- Stakeholder education: Identifying the right physicians, patients, and care settings is a challenge unique to this market. Companies should expect to develop a market where limited educational resources, physician training, and diagnostics tools regularly inhibit accurate diagnoses of patients with rare conditions. Rare disease companies must be ready to develop their markets through targeted educational efforts and be armed with a thorough understanding of the addressable space. Many rare disease companies have established one-on-one nurse case management services to provide “personalized product support” to patients with treatment information, coverage options and authorizations, financial assistance, and care navigation. Examples of these services include Alexion’s OneSource Treatment Support and Shire’s OnePath program.
- Patient advocacy: Physicians and patient advocacy groups (PAGs) are often an essential part of care management for many patients. By sharing educational resources, helping to address financial issues, and creating awareness for patients to enroll in clinical trials, PAGs present themselves as a necessary resource not only to patients but to orphan drug companies as well. Drug companies should strategically align themselves with these types of groups to locate and engage patients throughout the drug approval process.
- Effective KOL partnerships: In orphan diseases, it is common for a small group of specialized physician researchers and Key Opinion Leaders (KOLs) to manage and determine treatment for a significant portion of an orphan disease population through reference centers of excellence. Companies should consider involving KOLs with late stage clinical studies to engage patients early and potentially jumpstart early access initiatives, such as compassionate use. KOLs are also valuable assets during drug development; a collaborative approach, for example via advisory boards, fosters trust and confidence in the product all the way through launch.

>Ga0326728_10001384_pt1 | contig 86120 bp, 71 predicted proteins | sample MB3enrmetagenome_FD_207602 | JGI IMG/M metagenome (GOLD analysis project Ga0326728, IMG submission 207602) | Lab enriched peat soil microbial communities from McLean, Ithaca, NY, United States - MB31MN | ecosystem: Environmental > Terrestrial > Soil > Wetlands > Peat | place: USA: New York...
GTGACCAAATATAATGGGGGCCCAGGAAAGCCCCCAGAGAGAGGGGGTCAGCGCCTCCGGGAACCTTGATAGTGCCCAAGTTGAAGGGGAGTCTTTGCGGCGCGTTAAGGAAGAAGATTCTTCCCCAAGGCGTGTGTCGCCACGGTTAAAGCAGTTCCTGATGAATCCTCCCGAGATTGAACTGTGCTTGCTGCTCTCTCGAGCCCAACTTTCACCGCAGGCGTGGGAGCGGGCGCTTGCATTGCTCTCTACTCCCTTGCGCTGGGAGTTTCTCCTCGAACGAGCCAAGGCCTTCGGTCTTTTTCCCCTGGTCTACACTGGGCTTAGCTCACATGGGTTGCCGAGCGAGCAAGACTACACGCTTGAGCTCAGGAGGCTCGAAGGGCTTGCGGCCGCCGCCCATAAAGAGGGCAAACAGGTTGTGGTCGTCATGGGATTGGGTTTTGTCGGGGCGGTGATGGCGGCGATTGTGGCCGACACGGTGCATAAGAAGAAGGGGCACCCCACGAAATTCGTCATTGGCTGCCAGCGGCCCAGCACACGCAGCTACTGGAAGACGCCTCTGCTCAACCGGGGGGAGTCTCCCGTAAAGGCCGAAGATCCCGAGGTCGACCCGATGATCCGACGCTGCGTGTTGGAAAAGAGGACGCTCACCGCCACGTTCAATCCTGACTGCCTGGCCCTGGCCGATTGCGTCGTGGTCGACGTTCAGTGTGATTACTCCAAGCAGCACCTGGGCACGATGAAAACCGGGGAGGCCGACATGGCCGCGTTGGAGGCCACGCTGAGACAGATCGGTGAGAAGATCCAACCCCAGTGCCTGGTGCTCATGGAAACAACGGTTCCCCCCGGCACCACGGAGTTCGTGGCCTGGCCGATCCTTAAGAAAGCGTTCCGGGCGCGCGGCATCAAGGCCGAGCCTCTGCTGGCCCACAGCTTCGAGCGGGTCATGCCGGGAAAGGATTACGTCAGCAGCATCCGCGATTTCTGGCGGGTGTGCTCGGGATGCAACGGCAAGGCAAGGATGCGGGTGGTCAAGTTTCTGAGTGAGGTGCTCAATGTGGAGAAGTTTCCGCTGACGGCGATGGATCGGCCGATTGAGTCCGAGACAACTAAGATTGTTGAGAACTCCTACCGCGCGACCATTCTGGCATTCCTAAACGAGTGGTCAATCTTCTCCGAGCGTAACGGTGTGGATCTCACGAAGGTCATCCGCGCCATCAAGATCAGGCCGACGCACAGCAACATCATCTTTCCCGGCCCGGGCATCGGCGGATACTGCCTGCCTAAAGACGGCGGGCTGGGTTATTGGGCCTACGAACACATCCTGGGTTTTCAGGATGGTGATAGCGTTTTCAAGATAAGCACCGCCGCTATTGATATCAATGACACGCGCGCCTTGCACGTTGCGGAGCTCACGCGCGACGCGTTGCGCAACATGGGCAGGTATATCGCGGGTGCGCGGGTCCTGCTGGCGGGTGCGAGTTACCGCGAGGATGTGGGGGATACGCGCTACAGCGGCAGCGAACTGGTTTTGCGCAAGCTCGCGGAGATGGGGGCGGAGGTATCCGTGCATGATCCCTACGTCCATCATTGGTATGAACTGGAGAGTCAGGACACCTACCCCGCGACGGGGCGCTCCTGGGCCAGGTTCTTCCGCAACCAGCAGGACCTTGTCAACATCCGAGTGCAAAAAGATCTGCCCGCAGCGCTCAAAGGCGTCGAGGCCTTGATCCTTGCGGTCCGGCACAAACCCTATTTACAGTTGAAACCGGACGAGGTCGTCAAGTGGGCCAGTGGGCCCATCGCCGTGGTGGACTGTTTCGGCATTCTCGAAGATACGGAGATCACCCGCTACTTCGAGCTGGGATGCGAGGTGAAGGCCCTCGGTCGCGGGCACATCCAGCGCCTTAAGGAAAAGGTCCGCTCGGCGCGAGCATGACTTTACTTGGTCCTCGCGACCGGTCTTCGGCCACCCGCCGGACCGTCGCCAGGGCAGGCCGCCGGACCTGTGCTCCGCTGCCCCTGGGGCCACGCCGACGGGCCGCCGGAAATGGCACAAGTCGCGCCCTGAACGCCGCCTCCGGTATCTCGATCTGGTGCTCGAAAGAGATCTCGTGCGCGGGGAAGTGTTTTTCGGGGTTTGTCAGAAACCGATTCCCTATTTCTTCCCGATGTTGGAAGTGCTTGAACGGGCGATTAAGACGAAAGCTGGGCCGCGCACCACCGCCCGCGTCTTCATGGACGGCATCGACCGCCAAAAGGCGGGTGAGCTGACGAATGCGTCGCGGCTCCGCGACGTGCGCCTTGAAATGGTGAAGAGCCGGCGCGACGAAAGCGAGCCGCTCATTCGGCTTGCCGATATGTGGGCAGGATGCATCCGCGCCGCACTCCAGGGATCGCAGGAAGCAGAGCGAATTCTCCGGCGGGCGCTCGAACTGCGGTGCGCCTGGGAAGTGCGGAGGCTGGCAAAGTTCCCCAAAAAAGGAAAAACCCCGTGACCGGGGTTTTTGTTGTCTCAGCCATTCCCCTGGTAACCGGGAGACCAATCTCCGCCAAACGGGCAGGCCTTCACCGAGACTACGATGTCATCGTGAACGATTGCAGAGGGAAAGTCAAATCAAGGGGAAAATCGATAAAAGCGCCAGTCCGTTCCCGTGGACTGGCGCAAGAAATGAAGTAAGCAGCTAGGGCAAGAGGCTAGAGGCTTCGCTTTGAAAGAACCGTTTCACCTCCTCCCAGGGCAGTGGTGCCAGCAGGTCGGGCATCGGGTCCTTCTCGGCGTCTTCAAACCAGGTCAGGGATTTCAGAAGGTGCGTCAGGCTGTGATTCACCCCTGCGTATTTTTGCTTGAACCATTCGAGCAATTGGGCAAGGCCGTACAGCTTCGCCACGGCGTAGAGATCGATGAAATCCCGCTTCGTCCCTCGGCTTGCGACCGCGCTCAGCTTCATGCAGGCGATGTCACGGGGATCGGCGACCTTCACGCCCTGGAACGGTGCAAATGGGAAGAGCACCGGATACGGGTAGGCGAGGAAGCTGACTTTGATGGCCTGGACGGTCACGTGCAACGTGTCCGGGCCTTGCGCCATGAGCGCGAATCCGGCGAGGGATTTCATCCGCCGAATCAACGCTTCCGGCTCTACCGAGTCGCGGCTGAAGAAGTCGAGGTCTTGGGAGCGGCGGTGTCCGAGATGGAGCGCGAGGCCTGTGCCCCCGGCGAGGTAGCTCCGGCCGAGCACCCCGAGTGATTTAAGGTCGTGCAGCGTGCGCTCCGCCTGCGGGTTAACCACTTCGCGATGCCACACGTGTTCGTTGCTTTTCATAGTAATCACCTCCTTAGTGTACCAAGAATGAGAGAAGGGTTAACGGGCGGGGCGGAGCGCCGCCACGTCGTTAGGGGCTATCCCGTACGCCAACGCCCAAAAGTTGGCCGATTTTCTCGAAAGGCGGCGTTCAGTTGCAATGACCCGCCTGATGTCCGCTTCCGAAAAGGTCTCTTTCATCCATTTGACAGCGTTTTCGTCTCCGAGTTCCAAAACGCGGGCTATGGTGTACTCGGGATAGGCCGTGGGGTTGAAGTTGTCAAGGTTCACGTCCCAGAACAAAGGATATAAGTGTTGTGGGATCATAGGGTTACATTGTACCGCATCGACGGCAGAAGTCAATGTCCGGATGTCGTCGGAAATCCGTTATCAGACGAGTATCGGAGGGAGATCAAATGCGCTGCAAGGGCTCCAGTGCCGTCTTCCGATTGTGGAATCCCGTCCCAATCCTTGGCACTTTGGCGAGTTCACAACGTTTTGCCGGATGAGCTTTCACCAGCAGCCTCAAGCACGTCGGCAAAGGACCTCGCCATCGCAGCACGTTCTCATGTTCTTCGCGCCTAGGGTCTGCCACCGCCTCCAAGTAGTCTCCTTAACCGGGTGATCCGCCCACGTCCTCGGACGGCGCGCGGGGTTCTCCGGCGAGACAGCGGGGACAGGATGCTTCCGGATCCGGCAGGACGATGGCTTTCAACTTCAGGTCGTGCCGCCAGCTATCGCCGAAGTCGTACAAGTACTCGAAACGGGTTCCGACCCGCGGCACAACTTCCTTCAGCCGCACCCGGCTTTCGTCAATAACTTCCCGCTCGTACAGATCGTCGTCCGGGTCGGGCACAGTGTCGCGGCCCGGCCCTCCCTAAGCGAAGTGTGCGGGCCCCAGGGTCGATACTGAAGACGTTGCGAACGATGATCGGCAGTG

- Pricing and market access: For US companies, outcomes-based pricing and value-based contracting will become a primary focus for rare disease companies moving forward. Last year, Alnylam announced a value-based selling strategy for Patisiran, an increasingly popular approach to make the high cost of these drugs more palatable. In contrast, companies launching in Europe will face challenges as the market prepares for continued high cost drug launches and a higher bar is set for outcomes in rare diseases with one or more marketed therapies.
Rare disease companies must be ready to actively engage in market development and support targeted efforts within this fragmented arena. In the next part of this series, we will understand why stakeholder education plays a critical role in market development for rare disease companies and how they can successfully capitalize on the opportunity despite the unique challenges it presents.